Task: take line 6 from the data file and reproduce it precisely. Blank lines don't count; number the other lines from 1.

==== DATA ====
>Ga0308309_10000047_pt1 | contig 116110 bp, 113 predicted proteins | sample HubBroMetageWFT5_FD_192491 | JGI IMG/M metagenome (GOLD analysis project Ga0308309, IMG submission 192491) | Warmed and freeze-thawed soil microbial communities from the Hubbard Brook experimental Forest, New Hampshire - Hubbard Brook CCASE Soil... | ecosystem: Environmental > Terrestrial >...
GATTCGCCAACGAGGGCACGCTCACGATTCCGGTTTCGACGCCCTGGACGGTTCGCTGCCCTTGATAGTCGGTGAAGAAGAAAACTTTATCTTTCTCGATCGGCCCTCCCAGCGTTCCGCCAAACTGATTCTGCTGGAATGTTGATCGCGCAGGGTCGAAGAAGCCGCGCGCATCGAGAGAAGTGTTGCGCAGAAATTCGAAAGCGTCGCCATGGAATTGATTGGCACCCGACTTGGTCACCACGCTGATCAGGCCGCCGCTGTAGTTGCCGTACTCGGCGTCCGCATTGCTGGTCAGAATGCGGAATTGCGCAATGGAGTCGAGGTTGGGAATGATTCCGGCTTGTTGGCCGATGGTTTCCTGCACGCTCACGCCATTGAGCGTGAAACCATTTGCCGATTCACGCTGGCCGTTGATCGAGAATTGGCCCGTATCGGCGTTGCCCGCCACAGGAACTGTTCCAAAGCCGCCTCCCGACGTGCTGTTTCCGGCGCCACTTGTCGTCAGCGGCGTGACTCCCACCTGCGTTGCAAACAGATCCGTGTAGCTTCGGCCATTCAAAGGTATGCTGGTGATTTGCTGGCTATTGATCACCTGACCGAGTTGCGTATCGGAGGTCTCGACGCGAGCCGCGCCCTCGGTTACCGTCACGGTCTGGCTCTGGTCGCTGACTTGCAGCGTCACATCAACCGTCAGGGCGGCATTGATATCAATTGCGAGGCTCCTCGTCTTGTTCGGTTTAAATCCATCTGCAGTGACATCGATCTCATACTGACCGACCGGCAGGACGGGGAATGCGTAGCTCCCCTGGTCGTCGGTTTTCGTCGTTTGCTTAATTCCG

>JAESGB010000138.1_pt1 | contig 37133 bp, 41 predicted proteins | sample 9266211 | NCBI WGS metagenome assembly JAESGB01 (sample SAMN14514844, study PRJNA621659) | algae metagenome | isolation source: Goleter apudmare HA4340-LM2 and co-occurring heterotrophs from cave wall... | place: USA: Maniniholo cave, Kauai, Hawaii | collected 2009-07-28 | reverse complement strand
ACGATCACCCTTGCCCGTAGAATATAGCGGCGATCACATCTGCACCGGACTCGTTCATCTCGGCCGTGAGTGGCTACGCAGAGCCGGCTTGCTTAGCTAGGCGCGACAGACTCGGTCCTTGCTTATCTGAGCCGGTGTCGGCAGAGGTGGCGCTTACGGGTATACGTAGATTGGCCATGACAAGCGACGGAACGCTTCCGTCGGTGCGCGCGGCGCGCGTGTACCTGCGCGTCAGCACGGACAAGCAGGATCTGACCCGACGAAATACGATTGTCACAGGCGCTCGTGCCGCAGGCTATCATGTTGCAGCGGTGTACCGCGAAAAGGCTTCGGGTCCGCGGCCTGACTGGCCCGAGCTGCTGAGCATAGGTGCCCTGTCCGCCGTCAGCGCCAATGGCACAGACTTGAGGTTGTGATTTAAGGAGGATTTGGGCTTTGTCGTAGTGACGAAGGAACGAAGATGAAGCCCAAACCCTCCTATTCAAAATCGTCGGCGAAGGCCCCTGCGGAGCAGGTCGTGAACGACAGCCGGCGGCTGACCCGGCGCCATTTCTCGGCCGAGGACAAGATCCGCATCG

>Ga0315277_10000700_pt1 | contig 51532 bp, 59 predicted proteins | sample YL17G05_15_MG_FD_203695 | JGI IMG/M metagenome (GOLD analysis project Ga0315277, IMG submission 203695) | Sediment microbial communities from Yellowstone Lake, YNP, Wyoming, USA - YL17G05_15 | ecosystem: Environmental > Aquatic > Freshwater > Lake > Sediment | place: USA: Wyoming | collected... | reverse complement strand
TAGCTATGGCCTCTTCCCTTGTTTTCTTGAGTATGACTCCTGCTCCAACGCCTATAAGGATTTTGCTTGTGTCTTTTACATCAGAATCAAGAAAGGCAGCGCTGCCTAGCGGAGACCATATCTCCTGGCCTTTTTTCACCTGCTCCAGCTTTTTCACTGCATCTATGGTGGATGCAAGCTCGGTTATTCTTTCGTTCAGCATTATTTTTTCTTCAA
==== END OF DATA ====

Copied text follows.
TAGCTATGGCCTCTTCCCTTGTTTTCTTGAGTATGACTCCTGCTCCAACGCCTATAAGGATTTTGCTTGTGTCTTTTACATCAGAATCAAGAAAGGCAGCGCTGCCTAGCGGAGACCATATCTCCTGGCCTTTTTTCACCTGCTCCAGCTTTTTCACTGCATCTATGGTGGATGCAAGCTCGGTTATTCTTTCGTTCAGCATTATTTTTTCTTCAA